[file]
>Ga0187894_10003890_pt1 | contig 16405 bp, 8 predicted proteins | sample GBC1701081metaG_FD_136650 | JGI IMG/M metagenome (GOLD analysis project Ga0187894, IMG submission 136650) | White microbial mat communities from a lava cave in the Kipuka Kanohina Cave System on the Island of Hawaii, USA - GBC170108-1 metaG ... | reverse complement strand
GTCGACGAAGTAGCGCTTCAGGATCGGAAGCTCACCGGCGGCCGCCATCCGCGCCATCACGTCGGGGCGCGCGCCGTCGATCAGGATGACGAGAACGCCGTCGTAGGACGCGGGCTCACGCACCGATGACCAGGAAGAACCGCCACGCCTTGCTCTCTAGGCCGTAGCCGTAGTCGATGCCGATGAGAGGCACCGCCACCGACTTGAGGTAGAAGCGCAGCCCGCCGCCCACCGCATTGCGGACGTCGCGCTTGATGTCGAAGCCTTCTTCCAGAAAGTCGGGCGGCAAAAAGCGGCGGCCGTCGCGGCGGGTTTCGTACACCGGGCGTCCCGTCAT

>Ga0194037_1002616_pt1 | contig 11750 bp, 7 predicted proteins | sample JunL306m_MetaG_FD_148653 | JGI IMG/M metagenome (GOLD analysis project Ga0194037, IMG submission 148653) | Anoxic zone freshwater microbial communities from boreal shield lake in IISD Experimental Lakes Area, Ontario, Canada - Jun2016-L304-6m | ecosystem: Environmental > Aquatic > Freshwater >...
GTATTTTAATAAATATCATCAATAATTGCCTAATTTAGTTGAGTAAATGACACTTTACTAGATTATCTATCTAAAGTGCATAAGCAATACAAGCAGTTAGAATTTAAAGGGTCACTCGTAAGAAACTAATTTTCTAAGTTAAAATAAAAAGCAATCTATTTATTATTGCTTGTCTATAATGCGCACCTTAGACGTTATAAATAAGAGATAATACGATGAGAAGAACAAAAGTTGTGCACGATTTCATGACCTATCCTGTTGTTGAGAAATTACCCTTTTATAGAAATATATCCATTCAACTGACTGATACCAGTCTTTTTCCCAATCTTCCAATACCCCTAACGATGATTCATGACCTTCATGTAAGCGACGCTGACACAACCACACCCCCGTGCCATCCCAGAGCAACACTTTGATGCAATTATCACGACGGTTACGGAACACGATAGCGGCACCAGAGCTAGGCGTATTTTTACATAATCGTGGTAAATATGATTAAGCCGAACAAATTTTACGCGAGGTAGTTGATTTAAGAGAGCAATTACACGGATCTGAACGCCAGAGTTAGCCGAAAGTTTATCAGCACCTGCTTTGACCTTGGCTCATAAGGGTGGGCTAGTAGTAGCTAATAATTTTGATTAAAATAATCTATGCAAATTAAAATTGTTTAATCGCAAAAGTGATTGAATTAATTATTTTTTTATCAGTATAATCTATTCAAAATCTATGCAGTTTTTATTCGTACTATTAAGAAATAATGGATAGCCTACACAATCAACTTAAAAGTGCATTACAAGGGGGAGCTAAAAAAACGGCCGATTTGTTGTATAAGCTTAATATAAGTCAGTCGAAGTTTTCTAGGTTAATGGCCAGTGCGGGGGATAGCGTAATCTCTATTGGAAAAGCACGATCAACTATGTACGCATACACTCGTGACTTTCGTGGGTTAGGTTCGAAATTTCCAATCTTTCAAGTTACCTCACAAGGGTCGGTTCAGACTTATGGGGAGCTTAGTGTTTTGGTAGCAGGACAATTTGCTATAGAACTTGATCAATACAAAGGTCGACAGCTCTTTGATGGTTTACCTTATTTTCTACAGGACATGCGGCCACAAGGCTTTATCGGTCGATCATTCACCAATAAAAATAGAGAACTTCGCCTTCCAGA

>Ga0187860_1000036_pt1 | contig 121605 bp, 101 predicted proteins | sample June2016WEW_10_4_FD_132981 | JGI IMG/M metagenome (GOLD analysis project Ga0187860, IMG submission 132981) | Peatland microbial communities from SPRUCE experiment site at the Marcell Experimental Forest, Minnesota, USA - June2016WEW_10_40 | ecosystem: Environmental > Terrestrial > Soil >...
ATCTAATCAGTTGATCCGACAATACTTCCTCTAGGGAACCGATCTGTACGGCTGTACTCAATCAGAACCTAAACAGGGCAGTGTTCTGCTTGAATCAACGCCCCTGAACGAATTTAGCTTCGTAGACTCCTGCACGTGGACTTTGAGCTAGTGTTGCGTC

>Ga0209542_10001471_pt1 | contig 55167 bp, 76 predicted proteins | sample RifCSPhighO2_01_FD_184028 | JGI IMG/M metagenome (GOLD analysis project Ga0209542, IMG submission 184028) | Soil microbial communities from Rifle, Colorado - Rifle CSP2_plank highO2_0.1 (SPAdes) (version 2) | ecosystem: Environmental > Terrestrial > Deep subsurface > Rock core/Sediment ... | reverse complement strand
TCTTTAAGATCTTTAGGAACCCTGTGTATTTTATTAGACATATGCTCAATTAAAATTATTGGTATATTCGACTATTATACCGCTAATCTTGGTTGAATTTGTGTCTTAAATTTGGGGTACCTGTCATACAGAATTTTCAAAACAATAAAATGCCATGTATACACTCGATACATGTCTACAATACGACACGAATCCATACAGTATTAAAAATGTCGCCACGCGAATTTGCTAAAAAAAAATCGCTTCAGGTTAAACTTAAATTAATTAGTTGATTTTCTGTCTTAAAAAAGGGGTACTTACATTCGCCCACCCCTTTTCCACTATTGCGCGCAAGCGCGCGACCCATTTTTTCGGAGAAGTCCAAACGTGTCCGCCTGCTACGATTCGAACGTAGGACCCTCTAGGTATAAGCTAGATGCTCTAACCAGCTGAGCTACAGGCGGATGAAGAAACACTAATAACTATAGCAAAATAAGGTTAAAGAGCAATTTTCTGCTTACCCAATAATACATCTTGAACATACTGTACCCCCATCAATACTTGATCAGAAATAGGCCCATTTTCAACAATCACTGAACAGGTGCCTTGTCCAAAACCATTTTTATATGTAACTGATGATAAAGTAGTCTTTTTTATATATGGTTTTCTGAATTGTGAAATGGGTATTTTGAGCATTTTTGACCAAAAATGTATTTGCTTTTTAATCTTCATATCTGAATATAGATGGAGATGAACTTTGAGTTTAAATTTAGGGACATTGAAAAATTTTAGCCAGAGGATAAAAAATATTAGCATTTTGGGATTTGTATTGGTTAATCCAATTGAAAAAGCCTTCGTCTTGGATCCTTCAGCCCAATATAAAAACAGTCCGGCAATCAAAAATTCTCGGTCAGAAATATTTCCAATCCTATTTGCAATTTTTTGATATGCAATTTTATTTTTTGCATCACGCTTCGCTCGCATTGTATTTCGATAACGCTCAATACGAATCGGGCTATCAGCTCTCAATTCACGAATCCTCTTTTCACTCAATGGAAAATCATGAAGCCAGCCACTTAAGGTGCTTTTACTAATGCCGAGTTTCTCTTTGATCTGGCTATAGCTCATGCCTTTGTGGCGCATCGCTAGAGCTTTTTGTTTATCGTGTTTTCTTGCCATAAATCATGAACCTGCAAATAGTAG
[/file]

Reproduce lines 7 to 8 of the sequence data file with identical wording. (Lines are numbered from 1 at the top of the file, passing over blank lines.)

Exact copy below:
>Ga0209542_10001471_pt1 | contig 55167 bp, 76 predicted proteins | sample RifCSPhighO2_01_FD_184028 | JGI IMG/M metagenome (GOLD analysis project Ga0209542, IMG submission 184028) | Soil microbial communities from Rifle, Colorado - Rifle CSP2_plank highO2_0.1 (SPAdes) (version 2) | ecosystem: Environmental > Terrestrial > Deep subsurface > Rock core/Sediment ... | reverse complement strand
TCTTTAAGATCTTTAGGAACCCTGTGTATTTTATTAGACATATGCTCAATTAAAATTATTGGTATATTCGACTATTATACCGCTAATCTTGGTTGAATTTGTGTCTTAAATTTGGGGTACCTGTCATACAGAATTTTCAAAACAATAAAATGCCATGTATACACTCGATACATGTCTACAATACGACACGAATCCATACAGTATTAAAAATGTCGCCACGCGAATTTGCTAAAAAAAAATCGCTTCAGGTTAAACTTAAATTAATTAGTTGATTTTCTGTCTTAAAAAAGGGGTACTTACATTCGCCCACCCCTTTTCCACTATTGCGCGCAAGCGCGCGACCCATTTTTTCGGAGAAGTCCAAACGTGTCCGCCTGCTACGATTCGAACGTAGGACCCTCTAGGTATAAGCTAGATGCTCTAACCAGCTGAGCTACAGGCGGATGAAGAAACACTAATAACTATAGCAAAATAAGGTTAAAGAGCAATTTTCTGCTTACCCAATAATACATCTTGAACATACTGTACCCCCATCAATACTTGATCAGAAATAGGCCCATTTTCAACAATCACTGAACAGGTGCCTTGTCCAAAACCATTTTTATATGTAACTGATGATAAAGTAGTCTTTTTTATATATGGTTTTCTGAATTGTGAAATGGGTATTTTGAGCATTTTTGACCAAAAATGTATTTGCTTTTTAATCTTCATATCTGAATATAGATGGAGATGAACTTTGAGTTTAAATTTAGGGACATTGAAAAATTTTAGCCAGAGGATAAAAAATATTAGCATTTTGGGATTTGTATTGGTTAATCCAATTGAAAAAGCCTTCGTCTTGGATCCTTCAGCCCAATATAAAAACAGTCCGGCAATCAAAAATTCTCGGTCAGAAATATTTCCAATCCTATTTGCAATTTTTTGATATGCAATTTTATTTTTTGCATCACGCTTCGCTCGCATTGTATTTCGATAACGCTCAATACGAATCGGGCTATCAGCTCTCAATTCACGAATCCTCTTTTCACTCAATGGAAAATCATGAAGCCAGCCACTTAAGGTGCTTTTACTAATGCCGAGTTTCTCTTTGATCTGGCTATAGCTCATGCCTTTGTGGCGCATCGCTAGAGCTTTTTGTTTATCGTGTTTTCTTGCCATAAATCATGAACCTGCAAATAGTAG